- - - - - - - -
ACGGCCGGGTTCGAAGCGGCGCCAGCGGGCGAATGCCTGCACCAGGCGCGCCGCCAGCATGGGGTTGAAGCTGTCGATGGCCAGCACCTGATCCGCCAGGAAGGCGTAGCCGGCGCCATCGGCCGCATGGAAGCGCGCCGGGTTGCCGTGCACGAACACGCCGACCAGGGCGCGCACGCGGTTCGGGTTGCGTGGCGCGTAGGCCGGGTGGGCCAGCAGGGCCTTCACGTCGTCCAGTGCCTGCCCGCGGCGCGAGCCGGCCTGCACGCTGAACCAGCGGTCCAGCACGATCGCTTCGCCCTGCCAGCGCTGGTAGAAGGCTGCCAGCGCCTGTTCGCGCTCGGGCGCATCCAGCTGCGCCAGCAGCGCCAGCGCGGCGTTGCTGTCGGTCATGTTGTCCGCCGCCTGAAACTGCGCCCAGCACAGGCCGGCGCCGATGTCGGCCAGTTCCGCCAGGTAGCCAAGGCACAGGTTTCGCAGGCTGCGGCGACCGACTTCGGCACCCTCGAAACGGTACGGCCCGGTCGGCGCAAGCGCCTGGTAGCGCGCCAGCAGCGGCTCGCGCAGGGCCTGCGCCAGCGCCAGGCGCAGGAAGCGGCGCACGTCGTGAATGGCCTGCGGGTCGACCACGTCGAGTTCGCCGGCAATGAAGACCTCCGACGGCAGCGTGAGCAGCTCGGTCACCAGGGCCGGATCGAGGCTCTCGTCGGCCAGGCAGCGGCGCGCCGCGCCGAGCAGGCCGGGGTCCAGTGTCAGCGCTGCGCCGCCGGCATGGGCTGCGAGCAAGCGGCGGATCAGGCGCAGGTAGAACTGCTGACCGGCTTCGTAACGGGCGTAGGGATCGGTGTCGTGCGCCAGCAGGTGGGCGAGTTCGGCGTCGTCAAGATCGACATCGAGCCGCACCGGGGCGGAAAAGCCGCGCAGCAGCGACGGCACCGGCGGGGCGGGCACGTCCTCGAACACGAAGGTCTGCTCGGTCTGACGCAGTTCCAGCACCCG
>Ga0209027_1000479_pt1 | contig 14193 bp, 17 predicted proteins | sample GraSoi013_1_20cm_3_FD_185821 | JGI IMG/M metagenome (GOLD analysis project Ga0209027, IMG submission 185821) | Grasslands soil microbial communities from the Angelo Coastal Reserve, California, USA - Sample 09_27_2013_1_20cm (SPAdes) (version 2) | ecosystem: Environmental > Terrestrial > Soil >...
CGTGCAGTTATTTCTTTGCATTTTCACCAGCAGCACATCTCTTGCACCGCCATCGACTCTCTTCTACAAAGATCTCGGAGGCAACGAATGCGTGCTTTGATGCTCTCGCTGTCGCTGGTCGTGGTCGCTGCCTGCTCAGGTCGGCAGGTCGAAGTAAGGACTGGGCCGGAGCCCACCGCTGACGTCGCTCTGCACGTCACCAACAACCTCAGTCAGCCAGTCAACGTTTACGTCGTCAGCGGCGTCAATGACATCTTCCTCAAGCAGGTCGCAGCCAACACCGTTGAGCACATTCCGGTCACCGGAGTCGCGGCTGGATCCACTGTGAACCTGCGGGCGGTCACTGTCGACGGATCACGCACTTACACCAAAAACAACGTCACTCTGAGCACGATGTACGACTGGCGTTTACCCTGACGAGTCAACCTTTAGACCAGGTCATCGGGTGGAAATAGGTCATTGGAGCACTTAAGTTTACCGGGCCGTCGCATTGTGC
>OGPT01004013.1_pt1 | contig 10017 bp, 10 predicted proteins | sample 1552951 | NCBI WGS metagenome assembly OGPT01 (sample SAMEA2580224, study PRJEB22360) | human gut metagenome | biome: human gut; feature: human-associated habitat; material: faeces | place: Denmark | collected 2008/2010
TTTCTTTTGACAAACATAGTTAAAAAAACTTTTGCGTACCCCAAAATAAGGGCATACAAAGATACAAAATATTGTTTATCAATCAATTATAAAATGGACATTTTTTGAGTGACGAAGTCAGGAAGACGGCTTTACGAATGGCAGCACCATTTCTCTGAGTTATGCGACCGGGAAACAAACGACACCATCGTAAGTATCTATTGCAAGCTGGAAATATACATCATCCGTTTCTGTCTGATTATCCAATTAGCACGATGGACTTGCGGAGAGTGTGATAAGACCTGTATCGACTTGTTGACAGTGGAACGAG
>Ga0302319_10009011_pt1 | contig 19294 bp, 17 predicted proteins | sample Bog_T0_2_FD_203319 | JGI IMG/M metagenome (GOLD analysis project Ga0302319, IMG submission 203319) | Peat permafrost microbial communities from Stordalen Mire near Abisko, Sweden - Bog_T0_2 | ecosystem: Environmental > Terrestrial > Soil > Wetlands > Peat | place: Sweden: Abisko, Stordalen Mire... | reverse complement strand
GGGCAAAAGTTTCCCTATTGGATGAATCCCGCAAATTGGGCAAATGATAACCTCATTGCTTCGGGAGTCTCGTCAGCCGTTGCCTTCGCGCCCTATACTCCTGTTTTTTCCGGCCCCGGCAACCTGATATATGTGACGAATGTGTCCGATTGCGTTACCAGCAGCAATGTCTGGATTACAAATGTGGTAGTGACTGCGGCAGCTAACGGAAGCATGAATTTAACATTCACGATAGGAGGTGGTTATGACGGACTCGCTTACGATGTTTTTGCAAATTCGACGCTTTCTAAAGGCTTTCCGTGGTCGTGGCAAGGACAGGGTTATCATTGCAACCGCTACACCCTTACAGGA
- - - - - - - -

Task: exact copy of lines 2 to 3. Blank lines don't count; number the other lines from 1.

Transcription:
>Ga0209027_1000479_pt1 | contig 14193 bp, 17 predicted proteins | sample GraSoi013_1_20cm_3_FD_185821 | JGI IMG/M metagenome (GOLD analysis project Ga0209027, IMG submission 185821) | Grasslands soil microbial communities from the Angelo Coastal Reserve, California, USA - Sample 09_27_2013_1_20cm (SPAdes) (version 2) | ecosystem: Environmental > Terrestrial > Soil >...
CGTGCAGTTATTTCTTTGCATTTTCACCAGCAGCACATCTCTTGCACCGCCATCGACTCTCTTCTACAAAGATCTCGGAGGCAACGAATGCGTGCTTTGATGCTCTCGCTGTCGCTGGTCGTGGTCGCTGCCTGCTCAGGTCGGCAGGTCGAAGTAAGGACTGGGCCGGAGCCCACCGCTGACGTCGCTCTGCACGTCACCAACAACCTCAGTCAGCCAGTCAACGTTTACGTCGTCAGCGGCGTCAATGACATCTTCCTCAAGCAGGTCGCAGCCAACACCGTTGAGCACATTCCGGTCACCGGAGTCGCGGCTGGATCCACTGTGAACCTGCGGGCGGTCACTGTCGACGGATCACGCACTTACACCAAAAACAACGTCACTCTGAGCACGATGTACGACTGGCGTTTACCCTGACGAGTCAACCTTTAGACCAGGTCATCGGGTGGAAATAGGTCATTGGAGCACTTAAGTTTACCGGGCCGTCGCATTGTGC